In the fourteen months since COVID was declared a global pandemic by the World Health Organization, our knowledge of the virus has evolved significantly. The puzzle pieces are filling in, often changing shape, as science works in real time. As a result, we understand better now how the virus transmits. We know now that COVID isn’t just a respiratory virus and that it can cause lingering, often devastating symptoms, in some people, for weeks or months after the initial infection.
Recently, a new study has evolved our understanding of another piece of the COVID puzzle. British scientists found that COVID seems to cause more pregnancy complications than originally thought.
Stephen Kennedy, Professor of Reproductive Medicine at the University of Oxford, who co-led the study, noted, “We now know that the risks to mothers and babies are greater than we assumed at the start of the pandemic and that known health measures when implemented must include pregnant women.”
First Of Its Kind Study On Pregnancy And COVID
Early on, researchers discovered that the chance of a severe COVID infection is higher in pregnancy. However, until now, information has been limited. Previous studies either attracted too few participants, couldn’t extract firm data, or were comparing pandemic world data against non-pandemic world data.
This study, which looked at more than 2,100 pregnant women from 43 maternity hospitals in 18 low, middle, and high-income countries around the world, addressed those issues. Each pregnant woman infected with COVID was compared to two non-infected pregnant women at the same stage in pregnancy and at the same hospital.
Researchers followed both groups of women—706 infected with COVID and 1424 without—through delivery and discharge from the hospital.
It’s important to note that the study was observational, and therefore there are limits on what it can tell us. However, the takeaway is reliable and indisputable: the results are consistently worse in pregnancy for those infected with COVID versus those who are not.
Clear Link Between COVID Infection and Pregnancy Complications
The results of the study show a clear link between COVID infection and pregnancy complications. The risk of pregnancy-induced high blood pressure was 76 percent greater in those with a COVID infection. Likewise, they were at a much greater risk of severe infection and “five times as likely to be admitted to an intensive care unit,” according to the report in JAMA Pediatrics.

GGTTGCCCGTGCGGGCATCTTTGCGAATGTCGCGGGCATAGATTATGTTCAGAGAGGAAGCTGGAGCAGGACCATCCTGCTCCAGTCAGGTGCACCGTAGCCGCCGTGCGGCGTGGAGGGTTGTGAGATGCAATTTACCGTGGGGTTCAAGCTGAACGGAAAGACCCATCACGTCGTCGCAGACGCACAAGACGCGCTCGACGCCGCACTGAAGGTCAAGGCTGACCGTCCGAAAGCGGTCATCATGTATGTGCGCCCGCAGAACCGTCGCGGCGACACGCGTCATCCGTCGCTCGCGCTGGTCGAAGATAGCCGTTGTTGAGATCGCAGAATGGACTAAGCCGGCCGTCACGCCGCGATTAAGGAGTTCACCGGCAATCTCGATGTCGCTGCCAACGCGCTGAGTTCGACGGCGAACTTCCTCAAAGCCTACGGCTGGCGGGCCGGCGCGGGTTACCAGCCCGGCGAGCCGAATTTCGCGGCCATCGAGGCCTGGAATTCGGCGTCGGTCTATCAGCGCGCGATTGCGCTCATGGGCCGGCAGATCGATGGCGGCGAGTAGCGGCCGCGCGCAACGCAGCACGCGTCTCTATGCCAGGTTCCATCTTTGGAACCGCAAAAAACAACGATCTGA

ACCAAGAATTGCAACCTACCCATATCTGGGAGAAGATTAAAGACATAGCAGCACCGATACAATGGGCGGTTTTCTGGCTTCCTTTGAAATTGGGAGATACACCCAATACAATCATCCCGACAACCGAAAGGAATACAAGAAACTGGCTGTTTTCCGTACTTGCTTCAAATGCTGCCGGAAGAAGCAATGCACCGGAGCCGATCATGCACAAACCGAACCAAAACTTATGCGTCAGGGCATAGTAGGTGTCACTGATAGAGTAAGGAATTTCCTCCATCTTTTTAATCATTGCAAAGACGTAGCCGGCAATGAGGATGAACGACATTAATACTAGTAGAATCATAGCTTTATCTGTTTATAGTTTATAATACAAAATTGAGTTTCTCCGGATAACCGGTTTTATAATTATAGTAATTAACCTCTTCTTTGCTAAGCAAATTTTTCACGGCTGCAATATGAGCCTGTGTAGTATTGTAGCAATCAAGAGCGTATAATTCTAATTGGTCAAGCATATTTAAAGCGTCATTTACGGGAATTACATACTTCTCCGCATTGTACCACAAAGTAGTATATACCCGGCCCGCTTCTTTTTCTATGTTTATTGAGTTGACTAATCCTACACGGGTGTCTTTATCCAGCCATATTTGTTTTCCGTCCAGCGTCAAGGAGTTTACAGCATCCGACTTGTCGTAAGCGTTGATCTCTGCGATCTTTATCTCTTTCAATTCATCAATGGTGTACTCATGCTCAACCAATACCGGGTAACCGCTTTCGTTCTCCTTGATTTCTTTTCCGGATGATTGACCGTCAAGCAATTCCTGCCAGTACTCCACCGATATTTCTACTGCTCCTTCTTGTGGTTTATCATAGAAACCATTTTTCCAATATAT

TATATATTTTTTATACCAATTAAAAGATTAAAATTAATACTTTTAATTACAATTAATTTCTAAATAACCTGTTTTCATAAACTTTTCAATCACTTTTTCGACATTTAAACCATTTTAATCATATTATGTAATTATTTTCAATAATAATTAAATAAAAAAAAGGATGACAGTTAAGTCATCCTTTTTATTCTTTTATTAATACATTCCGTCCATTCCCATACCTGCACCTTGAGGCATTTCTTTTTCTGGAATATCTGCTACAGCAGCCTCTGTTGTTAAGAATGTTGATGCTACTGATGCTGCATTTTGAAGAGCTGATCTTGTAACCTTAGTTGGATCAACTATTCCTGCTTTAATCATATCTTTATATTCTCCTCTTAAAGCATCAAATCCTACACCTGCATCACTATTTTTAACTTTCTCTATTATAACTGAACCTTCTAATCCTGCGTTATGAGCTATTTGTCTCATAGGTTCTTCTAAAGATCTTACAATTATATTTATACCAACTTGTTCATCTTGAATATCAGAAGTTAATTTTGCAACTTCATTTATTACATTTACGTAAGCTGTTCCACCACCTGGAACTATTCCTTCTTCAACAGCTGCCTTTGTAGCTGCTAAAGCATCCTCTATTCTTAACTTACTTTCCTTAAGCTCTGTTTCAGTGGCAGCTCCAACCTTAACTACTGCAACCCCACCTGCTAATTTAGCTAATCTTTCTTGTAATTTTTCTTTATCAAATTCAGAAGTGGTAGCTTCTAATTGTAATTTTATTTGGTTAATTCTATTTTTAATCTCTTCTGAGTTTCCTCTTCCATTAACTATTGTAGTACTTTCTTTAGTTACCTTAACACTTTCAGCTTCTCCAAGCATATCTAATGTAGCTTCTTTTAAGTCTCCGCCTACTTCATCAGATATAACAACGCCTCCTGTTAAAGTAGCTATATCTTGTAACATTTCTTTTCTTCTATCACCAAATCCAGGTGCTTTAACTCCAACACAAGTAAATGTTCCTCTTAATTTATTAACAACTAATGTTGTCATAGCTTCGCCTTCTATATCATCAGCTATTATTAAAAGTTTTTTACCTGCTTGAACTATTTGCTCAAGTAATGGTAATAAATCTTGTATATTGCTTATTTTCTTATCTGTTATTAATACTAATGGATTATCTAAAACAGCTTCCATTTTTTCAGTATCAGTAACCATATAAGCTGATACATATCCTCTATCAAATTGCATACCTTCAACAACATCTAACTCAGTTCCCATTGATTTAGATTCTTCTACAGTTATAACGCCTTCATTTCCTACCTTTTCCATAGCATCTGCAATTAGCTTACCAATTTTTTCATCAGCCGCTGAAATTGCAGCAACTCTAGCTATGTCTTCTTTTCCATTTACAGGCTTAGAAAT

While death was fortunately rare across both groups, the study’s author, Aris Papageorghiou, Professor of Fetal Medicine at the University of Oxford, reported that “the risk of dying during pregnancy and in the postnatal period was 22 times higher in women with COVID-19 than in the non-infected pregnant women.” In total, 11 pregnant women with COVID-19 died. In the uninfected group, there was one death.
Clear Link Between COVID Infection And Newborn Complications
The study draws a clear link between COVID-infection during pregnancy and newborn complications. The rate of preterm birth was 60 to 97 percent greater in those infected with COVID. Furthermore, in COVID infected women who presented with fever and shortness of breath, the risk of neonatal complications, including immature lungs, brain damage, and eye disorders, increased fivefold.
More than 10 percent of the babies born to COVID positive mothers also tested positive for the virus. Researchers found that C-section deliveries were associated with a higher risk of transmission.
Fortunately, breastfeeding does not appear to transmit the virus from mother to baby, according José Villar, Professor of Perinatal Medicine at the University of Oxford, who co-led the study.
Don’t Freak Out, But Do Pay Attention
Kennedy noted, “The information should help families, as the need to do all one can to avoid becoming infected is now clear. It also strengthens the case for offering vaccination to all pregnant women.”
Studies like this can cause folks to freak out, especially those who are pregnant or planning to become pregnant in the near future. But there’s no need to freak out. The importance of studies like this is to remind everyone that we need to remain vigilant, plan according, and get vaccinated as soon as possible unless it’s contraindicated for other reasons.
The American College of Obstetricians and Gynecologists (ACOG) recommends that COVID-19 vaccines “should not be withheld from pregnant individuals who meet criteria for vaccination based on ACIP-recommended priority groups.”
Of course, anyone who is pregnant or thinking of becoming pregnant should discuss any questions and concerns with their healthcare provider.
We (as a society, we) are hopefully in sight of that light at the end of our pandemic tunnel. The vaccines are a big reason for that. But the pandemic is not over. Severe outcomes still exist for the most vulnerable among us, and that includes pregnant people. For that reason, we must continue to mask, social distance, get vaccinated as soon as possible, and listen to the public health care experts.